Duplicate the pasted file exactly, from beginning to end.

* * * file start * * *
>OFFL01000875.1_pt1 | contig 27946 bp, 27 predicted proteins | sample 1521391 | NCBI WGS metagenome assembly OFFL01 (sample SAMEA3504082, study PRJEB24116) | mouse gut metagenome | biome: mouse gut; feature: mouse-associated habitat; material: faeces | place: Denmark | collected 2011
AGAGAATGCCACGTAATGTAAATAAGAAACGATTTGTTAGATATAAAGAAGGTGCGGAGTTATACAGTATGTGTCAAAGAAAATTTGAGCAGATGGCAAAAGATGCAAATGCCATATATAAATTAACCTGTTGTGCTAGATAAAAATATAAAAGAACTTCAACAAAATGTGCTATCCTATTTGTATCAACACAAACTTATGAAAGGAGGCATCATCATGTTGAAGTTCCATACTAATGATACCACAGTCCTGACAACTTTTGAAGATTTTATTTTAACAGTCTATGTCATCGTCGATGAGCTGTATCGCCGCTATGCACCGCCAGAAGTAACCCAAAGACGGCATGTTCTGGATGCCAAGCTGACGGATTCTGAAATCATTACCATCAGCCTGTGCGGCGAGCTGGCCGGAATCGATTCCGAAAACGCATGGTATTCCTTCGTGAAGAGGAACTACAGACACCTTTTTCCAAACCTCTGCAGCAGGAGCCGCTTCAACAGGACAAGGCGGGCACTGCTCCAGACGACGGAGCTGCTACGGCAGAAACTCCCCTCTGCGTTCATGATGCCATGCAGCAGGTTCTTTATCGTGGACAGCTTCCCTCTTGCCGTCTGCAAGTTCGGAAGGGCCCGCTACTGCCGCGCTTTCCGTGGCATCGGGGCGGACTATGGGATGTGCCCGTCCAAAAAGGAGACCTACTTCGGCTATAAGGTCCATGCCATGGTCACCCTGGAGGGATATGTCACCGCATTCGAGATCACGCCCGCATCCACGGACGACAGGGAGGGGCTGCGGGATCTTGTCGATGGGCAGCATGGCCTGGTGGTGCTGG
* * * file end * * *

>OFFL01000875.1_pt1 | contig 27946 bp, 27 predicted proteins | sample 1521391 | NCBI WGS metagenome assembly OFFL01 (sample SAMEA3504082, study PRJEB24116) | mouse gut metagenome | biome: mouse gut; feature: mouse-associated habitat; material: faeces | place: Denmark | collected 2011
AGAGAATGCCACGTAATGTAAATAAGAAACGATTTGTTAGATATAAAGAAGGTGCGGAGTTATACAGTATGTGTCAAAGAAAATTTGAGCAGATGGCAAAAGATGCAAATGCCATATATAAATTAACCTGTTGTGCTAGATAAAAATATAAAAGAACTTCAACAAAATGTGCTATCCTATTTGTATCAACACAAACTTATGAAAGGAGGCATCATCATGTTGAAGTTCCATACTAATGATACCACAGTCCTGACAACTTTTGAAGATTTTATTTTAACAGTCTATGTCATCGTCGATGAGCTGTATCGCCGCTATGCACCGCCAGAAGTAACCCAAAGACGGCATGTTCTGGATGCCAAGCTGACGGATTCTGAAATCATTACCATCAGCCTGTGCGGCGAGCTGGCCGGAATCGATTCCGAAAACGCATGGTATTCCTTCGTGAAGAGGAACTACAGACACCTTTTTCCAAACCTCTGCAGCAGGAGCCGCTTCAACAGGACAAGGCGGGCACTGCTCCAGACGACGGAGCTGCTACGGCAGAAACTCCCCTCTGCGTTCATGATGCCATGCAGCAGGTTCTTTATCGTGGACAGCTTCCCTCTTGCCGTCTGCAAGTTCGGAAGGGCCCGCTACTGCCGCGCTTTCCGTGGCATCGGGGCGGACTATGGGATGTGCCCGTCCAAAAAGGAGACCTACTTCGGCTATAAGGTCCATGCCATGGTCACCCTGGAGGGATATGTCACCGCATTCGAGATCACGCCCGCATCCACGGACGACAGGGAGGGGCTGCGGGATCTTGTCGATGGGCAGCATGGCCTGGTGGTGCTGG